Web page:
So far,and are the only two major U.S. carriers offering such a service, with modest success. Sprint, which a year ago became the first, claims that more than 8 million songs have been downloaded since it launched the service. And Verizon, which launched its service in February, claims to be selling more than 1 million downloads per month.
Now, Cingular Wireless, the largest mobile operator in terms of total subscribers, wants a piece of the action too. The carrier, owned jointly by BellSouth and AT&T, announced Thursday that it's that will eventually offer people the option of downloading music over the Cingular network.
News of the deal was first reported Wednesday by The Wall Street Journal. Initially, the service will only allow songs to be downloaded onto phones from users' computers, but starting next year it will allow what is known as over-the-air downloads directly to phones, the article said.
Cingular is no stranger to the mobile-music business. Last year, it partnered with Apple Computer and Motorola to offer the, one of only a few phones that plays audio tracks purchased from Apple's iTunes music store. The carrier is also rumored to be working with Apple on the upcoming iPhone, which could be launched as soon as January.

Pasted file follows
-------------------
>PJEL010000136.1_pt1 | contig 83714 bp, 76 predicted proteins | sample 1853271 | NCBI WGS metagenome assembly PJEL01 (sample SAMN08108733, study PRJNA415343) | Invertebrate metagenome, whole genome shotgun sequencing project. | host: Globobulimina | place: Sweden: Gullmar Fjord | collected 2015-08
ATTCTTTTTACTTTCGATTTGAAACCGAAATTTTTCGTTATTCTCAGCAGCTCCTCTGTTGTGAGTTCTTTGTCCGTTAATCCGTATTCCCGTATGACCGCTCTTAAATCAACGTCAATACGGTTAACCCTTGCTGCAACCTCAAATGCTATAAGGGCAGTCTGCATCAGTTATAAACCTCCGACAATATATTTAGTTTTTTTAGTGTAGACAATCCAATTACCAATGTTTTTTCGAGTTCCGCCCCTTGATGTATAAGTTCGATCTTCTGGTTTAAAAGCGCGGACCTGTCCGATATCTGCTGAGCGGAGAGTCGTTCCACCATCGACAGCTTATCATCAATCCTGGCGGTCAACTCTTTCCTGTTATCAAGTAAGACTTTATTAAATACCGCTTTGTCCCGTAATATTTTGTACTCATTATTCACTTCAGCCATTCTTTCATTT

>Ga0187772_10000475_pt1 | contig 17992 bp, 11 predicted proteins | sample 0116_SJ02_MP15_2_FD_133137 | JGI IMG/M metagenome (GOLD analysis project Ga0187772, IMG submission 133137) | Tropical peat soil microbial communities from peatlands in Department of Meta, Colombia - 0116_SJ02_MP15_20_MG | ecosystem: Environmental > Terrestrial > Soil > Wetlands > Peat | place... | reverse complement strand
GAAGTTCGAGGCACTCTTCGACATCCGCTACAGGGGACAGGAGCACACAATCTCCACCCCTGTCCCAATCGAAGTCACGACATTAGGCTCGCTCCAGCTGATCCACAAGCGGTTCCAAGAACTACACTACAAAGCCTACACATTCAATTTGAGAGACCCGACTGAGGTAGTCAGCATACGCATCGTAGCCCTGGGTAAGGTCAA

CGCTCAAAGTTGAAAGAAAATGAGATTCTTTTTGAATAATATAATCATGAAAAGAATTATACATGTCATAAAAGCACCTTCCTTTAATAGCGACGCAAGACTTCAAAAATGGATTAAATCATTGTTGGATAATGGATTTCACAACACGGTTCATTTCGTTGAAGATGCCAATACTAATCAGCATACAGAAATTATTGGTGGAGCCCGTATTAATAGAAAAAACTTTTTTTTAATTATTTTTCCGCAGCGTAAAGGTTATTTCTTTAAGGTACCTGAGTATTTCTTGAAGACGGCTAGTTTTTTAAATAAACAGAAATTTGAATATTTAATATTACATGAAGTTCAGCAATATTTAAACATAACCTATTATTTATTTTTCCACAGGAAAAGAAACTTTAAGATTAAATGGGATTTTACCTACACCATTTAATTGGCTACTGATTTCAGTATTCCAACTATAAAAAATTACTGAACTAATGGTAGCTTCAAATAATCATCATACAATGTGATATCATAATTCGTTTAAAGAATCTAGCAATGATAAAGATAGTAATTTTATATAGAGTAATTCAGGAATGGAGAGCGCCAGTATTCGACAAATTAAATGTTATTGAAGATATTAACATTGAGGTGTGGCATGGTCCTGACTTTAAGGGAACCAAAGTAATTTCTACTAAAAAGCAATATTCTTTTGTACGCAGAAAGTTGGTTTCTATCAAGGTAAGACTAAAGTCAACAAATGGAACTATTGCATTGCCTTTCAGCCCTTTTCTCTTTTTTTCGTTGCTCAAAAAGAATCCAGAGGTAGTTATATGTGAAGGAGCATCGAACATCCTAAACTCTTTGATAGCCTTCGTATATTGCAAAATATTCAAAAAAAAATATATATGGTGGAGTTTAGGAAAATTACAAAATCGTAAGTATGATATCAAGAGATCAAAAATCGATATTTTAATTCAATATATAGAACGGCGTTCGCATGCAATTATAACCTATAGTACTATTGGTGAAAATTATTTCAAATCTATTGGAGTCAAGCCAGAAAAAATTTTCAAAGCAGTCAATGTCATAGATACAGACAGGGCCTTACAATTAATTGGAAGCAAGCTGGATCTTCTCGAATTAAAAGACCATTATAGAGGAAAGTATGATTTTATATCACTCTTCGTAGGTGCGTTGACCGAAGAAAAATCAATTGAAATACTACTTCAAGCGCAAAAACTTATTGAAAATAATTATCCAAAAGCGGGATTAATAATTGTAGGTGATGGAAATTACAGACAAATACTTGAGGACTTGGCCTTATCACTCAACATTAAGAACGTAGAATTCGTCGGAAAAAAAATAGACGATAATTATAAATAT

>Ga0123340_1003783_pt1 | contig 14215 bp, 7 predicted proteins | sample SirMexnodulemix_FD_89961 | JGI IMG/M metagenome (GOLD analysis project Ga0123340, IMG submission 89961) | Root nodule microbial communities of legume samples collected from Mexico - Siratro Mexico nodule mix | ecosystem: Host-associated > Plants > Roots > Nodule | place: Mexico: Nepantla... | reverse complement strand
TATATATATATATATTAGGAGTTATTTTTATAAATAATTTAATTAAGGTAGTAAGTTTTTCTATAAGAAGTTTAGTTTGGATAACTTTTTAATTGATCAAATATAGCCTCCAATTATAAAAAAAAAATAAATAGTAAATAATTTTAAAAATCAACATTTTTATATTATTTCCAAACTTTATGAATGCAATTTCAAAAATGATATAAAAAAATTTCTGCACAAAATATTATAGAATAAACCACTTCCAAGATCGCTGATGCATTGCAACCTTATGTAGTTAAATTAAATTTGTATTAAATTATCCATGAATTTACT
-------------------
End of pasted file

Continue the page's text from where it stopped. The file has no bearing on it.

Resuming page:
But until now, Cingular hasn't discussed plans for a service that would let subscribers download music over the Cingular network.
"By offering the service over their own network, Cingular gets to control the selection of songs and the customer relationship," said Susan Kevorkian, an analyst with market researcher IDG. "But it has to be careful that if it launches its own branded music service, that it doesn't muddy the waters with other partners like Apple, which it will now be competing against."
A Cingular representative made it clear that Cingular is still working with Apple.
"Apple is a wonderful partner," said Mark Siegel, a spokesman for Cingular. "And we expect them to remain a wonderful partner for us."
Making music with cell phones
When it comes to listening and storing music on mobile phones, people typically have two options. They can download files onto their phones from a computer or they can use a carrier's mobile network to download songs directly to their phones.
The first option, called "side-loading," doesn't cost the person anything if he or she already owns the songs. This means people can import songs onto their phones from CDs they uploaded to their computer or songs purchased from an online music service. Unfortunately for mobile operators, they can't make money from songs that people side-load onto their phones.
Over the past year, Sprint and Verizon created new services that offered customers the option of downloading music directly to their phones over their 3G mobile networks. Because carriers control how songs are sold and because they own the networks that deliver the download, they can generate revenue from the service.
Even though downloading songs directly onto phones is typically at least twice as expensive as buying it somewhere else and side-loading it onto a phone, consumers seem to like the convenience.